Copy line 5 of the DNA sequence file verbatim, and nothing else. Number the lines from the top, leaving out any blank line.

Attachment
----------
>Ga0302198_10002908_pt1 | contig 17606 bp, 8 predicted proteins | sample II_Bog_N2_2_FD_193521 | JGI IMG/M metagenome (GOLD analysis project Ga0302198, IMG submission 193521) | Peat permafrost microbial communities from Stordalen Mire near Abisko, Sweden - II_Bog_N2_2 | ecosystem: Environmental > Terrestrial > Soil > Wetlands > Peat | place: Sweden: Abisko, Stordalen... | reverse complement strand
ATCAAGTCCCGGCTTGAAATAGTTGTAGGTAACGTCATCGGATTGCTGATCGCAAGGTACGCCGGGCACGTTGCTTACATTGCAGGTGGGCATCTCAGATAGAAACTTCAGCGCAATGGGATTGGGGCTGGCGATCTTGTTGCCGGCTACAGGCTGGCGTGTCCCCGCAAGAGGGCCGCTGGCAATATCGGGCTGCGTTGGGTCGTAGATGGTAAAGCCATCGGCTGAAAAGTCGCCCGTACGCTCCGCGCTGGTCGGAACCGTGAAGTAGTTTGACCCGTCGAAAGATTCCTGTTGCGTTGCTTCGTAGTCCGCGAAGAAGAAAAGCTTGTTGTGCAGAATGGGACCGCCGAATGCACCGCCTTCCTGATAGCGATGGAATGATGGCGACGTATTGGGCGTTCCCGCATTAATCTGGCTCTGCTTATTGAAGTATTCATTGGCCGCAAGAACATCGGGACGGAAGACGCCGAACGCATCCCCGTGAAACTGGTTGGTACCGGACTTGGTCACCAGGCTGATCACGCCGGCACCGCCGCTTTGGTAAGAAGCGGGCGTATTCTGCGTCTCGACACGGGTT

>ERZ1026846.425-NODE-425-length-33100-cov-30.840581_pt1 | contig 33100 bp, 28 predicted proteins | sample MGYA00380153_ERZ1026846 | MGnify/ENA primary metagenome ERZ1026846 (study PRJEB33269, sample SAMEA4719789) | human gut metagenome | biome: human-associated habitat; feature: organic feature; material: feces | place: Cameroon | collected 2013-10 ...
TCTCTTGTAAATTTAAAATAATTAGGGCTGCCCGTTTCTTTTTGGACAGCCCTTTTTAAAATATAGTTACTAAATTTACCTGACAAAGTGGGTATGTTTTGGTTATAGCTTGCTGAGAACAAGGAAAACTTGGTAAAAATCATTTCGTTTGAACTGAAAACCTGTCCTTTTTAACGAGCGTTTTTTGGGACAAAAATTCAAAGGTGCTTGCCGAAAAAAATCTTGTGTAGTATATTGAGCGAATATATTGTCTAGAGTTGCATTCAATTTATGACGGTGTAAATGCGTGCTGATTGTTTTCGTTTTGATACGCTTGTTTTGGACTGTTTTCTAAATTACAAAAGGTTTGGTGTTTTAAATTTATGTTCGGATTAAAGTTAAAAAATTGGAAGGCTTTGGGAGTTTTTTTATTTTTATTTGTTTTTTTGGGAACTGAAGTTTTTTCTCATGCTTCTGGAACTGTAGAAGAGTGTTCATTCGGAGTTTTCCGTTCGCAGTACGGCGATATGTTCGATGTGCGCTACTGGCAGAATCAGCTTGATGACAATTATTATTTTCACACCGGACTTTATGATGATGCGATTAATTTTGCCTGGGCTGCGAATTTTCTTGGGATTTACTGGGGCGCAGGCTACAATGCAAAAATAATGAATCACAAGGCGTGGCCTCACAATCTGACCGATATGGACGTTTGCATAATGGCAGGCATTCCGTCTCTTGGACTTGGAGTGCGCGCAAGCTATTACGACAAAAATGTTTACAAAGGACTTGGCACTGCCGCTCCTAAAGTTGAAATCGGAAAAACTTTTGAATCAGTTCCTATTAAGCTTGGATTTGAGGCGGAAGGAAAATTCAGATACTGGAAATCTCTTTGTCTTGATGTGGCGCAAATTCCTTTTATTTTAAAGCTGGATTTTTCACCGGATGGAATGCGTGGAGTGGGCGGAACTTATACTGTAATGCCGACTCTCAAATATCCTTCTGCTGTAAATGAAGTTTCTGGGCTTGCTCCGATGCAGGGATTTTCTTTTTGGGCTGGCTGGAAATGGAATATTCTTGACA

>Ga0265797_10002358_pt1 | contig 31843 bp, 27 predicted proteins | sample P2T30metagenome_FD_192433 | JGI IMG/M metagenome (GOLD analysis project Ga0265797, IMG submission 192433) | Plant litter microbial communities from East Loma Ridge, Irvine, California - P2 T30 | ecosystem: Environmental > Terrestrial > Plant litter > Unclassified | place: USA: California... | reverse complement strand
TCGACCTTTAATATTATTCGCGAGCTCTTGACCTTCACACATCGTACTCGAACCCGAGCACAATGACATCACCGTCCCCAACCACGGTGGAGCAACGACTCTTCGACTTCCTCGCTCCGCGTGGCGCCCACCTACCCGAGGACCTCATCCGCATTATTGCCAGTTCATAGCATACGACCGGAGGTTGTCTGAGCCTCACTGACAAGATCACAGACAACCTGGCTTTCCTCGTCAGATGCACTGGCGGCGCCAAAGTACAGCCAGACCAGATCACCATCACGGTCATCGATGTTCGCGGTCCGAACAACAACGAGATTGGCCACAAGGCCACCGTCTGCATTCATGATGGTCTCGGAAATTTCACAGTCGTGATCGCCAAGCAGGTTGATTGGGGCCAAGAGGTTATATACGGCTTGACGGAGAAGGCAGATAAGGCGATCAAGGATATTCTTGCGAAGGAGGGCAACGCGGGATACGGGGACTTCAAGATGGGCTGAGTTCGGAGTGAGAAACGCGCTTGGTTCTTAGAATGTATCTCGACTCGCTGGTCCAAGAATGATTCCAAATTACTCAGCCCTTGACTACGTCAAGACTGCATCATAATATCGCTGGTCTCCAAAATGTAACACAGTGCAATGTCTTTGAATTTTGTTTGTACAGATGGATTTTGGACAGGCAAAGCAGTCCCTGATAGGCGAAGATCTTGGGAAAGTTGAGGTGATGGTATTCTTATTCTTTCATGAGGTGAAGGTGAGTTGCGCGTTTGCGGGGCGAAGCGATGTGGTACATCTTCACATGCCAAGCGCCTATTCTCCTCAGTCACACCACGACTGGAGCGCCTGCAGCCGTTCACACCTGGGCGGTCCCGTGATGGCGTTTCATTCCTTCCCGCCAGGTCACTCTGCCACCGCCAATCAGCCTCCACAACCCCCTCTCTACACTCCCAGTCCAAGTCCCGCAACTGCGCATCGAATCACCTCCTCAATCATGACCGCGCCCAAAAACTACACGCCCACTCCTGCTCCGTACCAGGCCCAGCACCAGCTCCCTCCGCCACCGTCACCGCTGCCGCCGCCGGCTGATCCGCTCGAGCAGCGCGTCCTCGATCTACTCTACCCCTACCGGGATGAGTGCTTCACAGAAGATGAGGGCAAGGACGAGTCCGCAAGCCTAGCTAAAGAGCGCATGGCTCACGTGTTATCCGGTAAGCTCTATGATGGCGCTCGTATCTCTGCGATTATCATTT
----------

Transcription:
>Ga0265797_10002358_pt1 | contig 31843 bp, 27 predicted proteins | sample P2T30metagenome_FD_192433 | JGI IMG/M metagenome (GOLD analysis project Ga0265797, IMG submission 192433) | Plant litter microbial communities from East Loma Ridge, Irvine, California - P2 T30 | ecosystem: Environmental > Terrestrial > Plant litter > Unclassified | place: USA: California... | reverse complement strand